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The scientific value of private lands in the Park

June 18, 2012
By MIKE LYNCH - Outdoors Writer (mlynch@adirondackdailyenterprise.com) , Adirondack Daily Enterprise

Quite often the scientific work that takes place on the backcountry ponds and thick spruce forests of private lands of the Adirondacks goes unnoticed by the public.

In mid-May I was invited to the Adirondack Landowners Association meeting at Minnowbrook in Blue Mountain Lake to hear about some of the work happening on these lands.

The meeting of a few dozen people included various landowners and several guests including state Sen. Betty Little, state Department of Environmental Conservation Region 5 Director Robert Stegemann, state Adirondack Park Agency Chairwoman Lani Ulrich and Adirondack Museum Executive Director David Kahn, among others.

During the Saturday morning portion of the meeting, which I attended, there were presentations on scientific projects taking place on private lands throughout the Park, including at the Adirondack League Club, Miller Park Association and Shingle Shanty Preserve.

Of the presentations I heard, one by Cliff Kraft, an association professor of natural resources at Cornell University, stuck out, in part because I had recently read his study about climate change and brook trout at the privately owned Rock Lake in the southwestern Adirondacks.

The study, performed between 1998 and 2010, found that when the water temperature rose an average of one degree celsius (or 1.8 degrees Fahrenheit) in the summer, between June 15 and Aug. 15, brook trout spawning was delayed by about one week. The fish also made fewer spawning beds.

In Blue Mountain Lake, Kraft talked generally about some of the work that has taken place at the Adirondack League Club property and about Adirondack fish species.

I was familiar with some of the backcountry info he presented and enjoyed hearing about it, but what stuck out in my mind was the value he found in private lands in this Park that is better known for vast tracts of state-owned Forest Preserve.

"When we want to find big brook trout, when we want to understand the things that cause them to grow, that cause them to survive, that cause them to reproduce ... the best laboratories that we have to do our work are on the private lands," he said.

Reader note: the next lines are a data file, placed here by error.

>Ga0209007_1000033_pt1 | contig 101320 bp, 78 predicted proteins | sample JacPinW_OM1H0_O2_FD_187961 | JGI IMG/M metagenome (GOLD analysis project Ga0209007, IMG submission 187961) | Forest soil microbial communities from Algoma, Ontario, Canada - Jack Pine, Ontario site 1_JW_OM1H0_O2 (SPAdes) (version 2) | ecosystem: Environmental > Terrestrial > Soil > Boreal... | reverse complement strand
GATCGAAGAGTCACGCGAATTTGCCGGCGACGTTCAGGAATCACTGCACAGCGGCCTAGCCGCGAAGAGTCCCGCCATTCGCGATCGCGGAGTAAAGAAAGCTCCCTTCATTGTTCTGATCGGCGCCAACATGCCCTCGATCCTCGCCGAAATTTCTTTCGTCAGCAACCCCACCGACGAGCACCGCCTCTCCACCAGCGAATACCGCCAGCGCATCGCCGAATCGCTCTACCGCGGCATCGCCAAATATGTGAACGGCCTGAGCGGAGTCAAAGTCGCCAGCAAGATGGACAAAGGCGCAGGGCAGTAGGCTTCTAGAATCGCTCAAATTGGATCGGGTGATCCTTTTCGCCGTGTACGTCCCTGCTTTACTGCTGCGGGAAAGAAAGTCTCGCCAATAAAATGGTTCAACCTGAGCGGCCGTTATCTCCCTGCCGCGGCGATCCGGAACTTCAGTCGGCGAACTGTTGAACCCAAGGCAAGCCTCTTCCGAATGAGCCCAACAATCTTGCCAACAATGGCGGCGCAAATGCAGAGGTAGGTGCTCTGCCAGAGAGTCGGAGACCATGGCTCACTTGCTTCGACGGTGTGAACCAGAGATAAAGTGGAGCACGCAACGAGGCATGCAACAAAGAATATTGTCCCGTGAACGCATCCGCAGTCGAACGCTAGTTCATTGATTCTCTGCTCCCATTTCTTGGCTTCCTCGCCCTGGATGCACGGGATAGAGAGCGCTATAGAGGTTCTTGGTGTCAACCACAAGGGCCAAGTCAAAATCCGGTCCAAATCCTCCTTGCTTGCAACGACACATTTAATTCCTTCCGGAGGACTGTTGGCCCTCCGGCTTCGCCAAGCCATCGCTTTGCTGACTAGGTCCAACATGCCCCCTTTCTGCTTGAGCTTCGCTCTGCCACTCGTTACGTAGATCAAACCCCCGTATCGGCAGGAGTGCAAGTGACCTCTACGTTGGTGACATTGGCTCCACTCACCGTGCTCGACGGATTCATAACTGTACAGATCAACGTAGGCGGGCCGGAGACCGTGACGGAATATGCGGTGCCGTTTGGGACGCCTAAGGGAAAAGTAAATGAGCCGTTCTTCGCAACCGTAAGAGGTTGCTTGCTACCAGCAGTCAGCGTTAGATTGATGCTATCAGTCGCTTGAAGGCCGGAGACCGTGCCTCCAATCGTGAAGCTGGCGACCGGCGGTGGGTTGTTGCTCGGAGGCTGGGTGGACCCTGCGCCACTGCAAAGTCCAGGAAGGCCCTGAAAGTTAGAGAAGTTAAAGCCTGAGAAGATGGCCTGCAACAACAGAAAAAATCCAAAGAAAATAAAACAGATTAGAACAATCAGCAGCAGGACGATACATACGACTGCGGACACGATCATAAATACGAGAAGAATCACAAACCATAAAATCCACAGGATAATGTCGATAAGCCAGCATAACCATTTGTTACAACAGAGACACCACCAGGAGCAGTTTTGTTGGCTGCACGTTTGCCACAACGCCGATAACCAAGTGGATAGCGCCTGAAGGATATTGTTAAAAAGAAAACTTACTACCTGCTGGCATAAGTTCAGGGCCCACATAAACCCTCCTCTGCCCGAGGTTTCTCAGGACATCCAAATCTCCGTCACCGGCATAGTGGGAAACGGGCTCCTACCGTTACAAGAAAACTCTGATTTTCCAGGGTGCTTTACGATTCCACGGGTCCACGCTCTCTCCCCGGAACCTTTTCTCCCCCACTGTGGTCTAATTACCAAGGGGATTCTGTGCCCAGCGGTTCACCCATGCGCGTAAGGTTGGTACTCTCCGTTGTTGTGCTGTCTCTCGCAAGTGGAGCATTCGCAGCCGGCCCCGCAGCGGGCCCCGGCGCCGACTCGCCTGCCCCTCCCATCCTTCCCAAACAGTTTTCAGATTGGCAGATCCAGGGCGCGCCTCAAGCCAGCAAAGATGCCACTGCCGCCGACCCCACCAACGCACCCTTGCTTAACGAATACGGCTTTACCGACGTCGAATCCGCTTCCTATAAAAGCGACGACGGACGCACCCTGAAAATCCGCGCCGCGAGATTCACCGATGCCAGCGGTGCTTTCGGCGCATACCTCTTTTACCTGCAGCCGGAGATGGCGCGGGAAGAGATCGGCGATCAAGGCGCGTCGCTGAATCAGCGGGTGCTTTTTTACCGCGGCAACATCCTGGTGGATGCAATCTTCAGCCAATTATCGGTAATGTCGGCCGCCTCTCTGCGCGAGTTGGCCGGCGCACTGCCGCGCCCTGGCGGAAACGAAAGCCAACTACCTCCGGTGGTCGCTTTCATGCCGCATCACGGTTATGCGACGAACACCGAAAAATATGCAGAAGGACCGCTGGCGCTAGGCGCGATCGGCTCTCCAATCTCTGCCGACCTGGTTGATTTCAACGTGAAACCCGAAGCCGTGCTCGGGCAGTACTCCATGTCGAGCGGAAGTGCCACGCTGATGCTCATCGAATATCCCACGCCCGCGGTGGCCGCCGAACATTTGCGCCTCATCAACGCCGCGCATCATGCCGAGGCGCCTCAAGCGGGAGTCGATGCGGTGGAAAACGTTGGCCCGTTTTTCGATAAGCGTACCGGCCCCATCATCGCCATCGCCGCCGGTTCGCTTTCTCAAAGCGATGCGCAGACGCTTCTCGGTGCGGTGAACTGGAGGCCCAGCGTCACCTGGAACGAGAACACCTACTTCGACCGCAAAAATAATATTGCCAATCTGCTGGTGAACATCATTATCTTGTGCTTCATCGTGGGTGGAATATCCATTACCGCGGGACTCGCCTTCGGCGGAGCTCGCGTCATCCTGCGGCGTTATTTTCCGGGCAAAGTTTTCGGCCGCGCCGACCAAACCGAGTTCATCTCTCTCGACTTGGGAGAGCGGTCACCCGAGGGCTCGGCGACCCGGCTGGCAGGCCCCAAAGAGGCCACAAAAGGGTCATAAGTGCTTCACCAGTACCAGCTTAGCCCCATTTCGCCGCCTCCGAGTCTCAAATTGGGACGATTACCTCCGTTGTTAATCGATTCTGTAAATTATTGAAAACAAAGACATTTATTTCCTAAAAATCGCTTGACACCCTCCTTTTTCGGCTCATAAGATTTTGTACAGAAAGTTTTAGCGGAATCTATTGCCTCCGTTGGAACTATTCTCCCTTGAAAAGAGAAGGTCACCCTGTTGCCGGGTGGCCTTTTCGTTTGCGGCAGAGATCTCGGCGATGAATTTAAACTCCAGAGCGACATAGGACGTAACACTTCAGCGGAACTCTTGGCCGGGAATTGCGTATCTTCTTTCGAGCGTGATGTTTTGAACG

Many private ponds and other waters that are often good "laboratories" because they are more controlled environments that those on public lands. They are less prone to invasive species, overfishing and other types of degradation that can occur on public lakes. One of the major problems for trout is when species such as pike and bass are introduced to the waters where they live. Pike and bass will out-compete native trout for food and can prey on them, as well.

Obviously, these problems can take place on private lands, too, but private property owners can often have better control over them than land managers on public lands.

Trout population changes

Kraft also noted that "back in the 1800s, brook trout were so common in waters of New York state that it was more notable when brook trout weren't found in a given body of water than when they were."

In a survey conducted in the 1980s, trout were found in 318 lakes on public lands and 206 on private lands.

There hasn't been a survey done since, Kraft said, but there have been changes.

"It's safe to say that the brook trout population of the public lakes are probably fewer now because of some of the changes ... but the private lakes are still sound," he said. "It's in these private lands that we can find brook trout that aren't subject to the kinds of exploitation, introduction of invasive species, some types of habitat changes (and) other activities that have interfered with the success of these fish."

Kraft also emphasized that the work on private lands is beneficial to management of public lands.

"The kind of work that we do here has implications way beyond the private properties," Kraft said. "We're constantly having to explain that relationship to people that we don't just work on private properties because we're trying to improve fisheries on those properties, it provides an opportunity to learn about management activities and efforts that we can take to improve fisheries in waters throughout North America and throughout the world."

 
 

 

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